Munir Sharafat advocate on behalf of the demonstrators said, that for the past number of weeks we have noticed increased activities of these militants. Their facial features, language and behaviour tell us that they are not Kashmiris. We are seriously concerned about their presence, as it makes us vulnerable and potential target of the Indian retaliation. He said we have enjoyed peace since November 2003 and don’t want the hostilities to resume.

The demonstrators informed Deputy Commissioner about activities of these militants and potential threat they pose to the people of the area. Before the cease fire between India and Pakistan on the LOC, Neelam Valley was the worst hit area where hostilities are fierce and more frequent because of the terrain and close proximity of the rival forces which are only divided by the small river Neelam.

Some months ago one commentator said Kashmir dispute has been removed from the back burner as both countries are occupied with other priorities. But now Jammu and Kashmir is on fire with very dangerous trends. A Russian journalist in his email to me asked: ‘What is at heart of the recent escalation of conflict? Frankly, I find it hard to believe that 40 hectares of land could have stirred the communities to the boiling point. But then, I'm not an expert on the region, regrettably’.

So what is really behind this present uprising which some believe could be as nasty as the uprising of the 1989/90, if not worse? Is it that people are frustrated with the on going peace process, although it has brought peace to the region and better understanding between the both countries, but for the people of Jammu and Kashmir there are no tangible outcome of talks spread over many years.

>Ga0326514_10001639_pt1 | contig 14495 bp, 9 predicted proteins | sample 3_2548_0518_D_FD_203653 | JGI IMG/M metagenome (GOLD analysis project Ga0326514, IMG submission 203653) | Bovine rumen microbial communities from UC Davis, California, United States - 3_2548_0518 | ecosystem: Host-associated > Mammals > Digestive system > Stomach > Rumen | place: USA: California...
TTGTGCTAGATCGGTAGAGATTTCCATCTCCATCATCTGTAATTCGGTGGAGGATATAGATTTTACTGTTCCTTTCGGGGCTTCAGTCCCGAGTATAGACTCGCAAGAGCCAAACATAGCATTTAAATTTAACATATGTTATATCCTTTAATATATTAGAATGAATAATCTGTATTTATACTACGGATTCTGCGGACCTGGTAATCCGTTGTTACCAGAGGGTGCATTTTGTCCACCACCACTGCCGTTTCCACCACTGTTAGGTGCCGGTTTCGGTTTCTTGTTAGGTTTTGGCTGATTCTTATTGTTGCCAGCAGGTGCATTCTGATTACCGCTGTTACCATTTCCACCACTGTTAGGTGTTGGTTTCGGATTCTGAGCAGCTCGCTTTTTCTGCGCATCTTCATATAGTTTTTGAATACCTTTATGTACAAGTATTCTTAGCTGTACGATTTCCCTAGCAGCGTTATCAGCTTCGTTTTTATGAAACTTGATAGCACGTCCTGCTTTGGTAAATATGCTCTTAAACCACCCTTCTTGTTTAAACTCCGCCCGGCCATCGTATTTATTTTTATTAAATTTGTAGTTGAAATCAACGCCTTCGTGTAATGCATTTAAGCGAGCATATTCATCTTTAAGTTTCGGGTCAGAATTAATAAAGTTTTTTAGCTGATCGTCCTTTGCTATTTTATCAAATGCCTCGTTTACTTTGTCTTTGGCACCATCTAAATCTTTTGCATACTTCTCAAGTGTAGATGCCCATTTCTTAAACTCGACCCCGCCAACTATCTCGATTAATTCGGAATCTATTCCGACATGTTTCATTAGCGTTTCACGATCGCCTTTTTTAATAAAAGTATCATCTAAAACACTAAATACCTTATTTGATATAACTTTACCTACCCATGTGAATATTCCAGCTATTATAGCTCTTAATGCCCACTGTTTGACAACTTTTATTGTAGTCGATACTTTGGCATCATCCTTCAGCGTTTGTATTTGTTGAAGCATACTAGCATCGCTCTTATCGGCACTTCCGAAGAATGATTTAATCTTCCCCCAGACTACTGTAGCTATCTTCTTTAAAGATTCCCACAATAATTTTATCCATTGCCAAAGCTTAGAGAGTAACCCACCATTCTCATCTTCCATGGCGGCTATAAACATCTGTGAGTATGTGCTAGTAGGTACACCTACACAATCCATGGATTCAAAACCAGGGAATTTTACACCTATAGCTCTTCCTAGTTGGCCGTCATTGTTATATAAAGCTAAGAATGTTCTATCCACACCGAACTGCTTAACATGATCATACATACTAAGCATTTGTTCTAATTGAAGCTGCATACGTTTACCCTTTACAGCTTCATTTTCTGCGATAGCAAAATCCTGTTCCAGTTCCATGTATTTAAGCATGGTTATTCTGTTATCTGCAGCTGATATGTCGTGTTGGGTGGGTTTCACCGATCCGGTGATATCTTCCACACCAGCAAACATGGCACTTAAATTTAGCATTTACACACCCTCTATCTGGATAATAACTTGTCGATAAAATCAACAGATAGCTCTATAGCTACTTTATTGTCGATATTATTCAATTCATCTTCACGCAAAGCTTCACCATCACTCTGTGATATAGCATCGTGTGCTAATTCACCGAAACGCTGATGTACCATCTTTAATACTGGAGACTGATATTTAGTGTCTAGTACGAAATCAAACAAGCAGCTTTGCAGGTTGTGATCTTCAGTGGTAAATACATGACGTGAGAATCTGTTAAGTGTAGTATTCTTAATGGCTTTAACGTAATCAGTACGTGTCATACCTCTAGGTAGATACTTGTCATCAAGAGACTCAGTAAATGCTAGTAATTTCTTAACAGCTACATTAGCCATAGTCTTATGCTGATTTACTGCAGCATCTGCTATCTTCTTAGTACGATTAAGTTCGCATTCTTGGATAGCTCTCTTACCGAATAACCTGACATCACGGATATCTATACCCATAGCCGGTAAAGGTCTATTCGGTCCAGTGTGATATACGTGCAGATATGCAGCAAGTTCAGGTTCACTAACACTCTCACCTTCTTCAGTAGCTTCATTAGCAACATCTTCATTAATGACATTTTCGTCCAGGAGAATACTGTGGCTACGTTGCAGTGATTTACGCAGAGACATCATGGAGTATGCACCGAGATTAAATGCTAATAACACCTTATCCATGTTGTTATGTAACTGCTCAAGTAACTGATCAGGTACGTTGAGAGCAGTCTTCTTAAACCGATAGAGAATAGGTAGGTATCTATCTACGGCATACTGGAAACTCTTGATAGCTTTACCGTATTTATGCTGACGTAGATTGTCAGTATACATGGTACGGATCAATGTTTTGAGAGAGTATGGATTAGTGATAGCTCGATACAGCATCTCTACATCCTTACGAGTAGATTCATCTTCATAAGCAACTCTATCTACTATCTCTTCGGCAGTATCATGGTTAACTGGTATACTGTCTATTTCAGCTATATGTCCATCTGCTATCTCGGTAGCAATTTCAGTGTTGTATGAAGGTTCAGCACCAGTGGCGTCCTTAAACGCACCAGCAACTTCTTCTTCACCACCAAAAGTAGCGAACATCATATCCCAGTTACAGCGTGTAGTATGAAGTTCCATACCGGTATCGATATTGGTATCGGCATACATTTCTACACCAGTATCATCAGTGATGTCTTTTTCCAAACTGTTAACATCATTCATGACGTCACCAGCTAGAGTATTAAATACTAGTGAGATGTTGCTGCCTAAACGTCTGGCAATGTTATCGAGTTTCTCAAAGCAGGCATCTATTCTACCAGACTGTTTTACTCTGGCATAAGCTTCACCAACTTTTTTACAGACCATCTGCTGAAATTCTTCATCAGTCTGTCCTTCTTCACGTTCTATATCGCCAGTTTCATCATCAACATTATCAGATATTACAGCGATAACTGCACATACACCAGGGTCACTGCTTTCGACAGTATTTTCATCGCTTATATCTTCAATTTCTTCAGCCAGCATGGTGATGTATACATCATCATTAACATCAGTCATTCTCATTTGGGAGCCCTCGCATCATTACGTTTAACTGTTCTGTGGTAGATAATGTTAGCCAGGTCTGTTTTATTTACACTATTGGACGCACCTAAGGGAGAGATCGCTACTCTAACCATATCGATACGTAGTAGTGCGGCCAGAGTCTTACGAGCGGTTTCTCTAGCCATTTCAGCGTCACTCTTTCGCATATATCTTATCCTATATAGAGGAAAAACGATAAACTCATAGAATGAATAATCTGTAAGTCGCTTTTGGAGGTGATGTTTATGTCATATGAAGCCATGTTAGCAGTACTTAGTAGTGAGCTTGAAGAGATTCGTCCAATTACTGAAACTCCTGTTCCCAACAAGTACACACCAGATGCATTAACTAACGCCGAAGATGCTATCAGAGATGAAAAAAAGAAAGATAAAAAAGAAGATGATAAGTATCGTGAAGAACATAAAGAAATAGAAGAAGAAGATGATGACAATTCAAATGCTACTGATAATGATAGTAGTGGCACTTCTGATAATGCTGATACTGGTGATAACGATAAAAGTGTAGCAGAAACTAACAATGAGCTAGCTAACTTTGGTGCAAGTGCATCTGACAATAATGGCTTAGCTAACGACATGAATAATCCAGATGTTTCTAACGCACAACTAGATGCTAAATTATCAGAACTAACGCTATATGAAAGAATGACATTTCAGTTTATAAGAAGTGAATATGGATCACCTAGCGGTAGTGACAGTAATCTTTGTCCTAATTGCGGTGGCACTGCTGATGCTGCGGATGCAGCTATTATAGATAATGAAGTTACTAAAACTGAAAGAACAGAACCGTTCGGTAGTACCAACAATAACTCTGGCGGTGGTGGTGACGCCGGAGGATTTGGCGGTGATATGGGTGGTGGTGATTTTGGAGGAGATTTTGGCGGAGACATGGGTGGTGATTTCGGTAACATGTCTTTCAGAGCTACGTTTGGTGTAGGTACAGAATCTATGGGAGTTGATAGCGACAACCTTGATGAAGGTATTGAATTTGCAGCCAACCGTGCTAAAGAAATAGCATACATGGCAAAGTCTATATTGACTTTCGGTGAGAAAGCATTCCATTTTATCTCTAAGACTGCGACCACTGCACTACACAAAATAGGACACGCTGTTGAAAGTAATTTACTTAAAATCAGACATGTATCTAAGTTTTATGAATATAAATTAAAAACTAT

Apart from that both countries still have paid no attention to the repeated demand of the Kashmiri people that they want to be part of the process that they can present their case and safeguard their interest. Also people feel that they been let down by their leadership, as they have no road map for solution of the dispute and they are busy with their personal gains and rewards with little or no attention to the problems of the suffering people.

When people are on streets and hold violent demonstrations that is not a sign of popularity of APHC leaders. All it shows is that people are not satisfied with the status quo - they are not happy with what India is doing, they are not happy with the government in Jammu and Kashmir, they are not happy with their leaders, they are not happy with large concentration of army, they are not happy with activities of the militants, they are not happy with lack of opportunities and unemployment; and demonstration is one way to show their anger and frustration.

Both India and Pakistan have their own game plan and agenda on Kashmir. Pakistan under General Musharaf a few years ago showed serious desperation and a clear change of policy on Kashmir. It looked he was desperate to have a ‘solution’ to have another feather in his cap to tell the world and his own countrymen that he has finally resolved the long standing dispute which was a source of instability in South Asia and which has held back our progress.

Because of his determination, drive and somersault on Kashmir many predicted that the Kashmir dispute would be ‘resolved’ by 2007. I was among those who discarded this claim, as in my view India would use General Musharaf to achieve maximum but would not make a deal on Kashmir with a man in uniform. Indian policy was to drag it on and take heat out of the militancy and rebellion. They have experience of dragging on talks for years and decades without giving anything in return.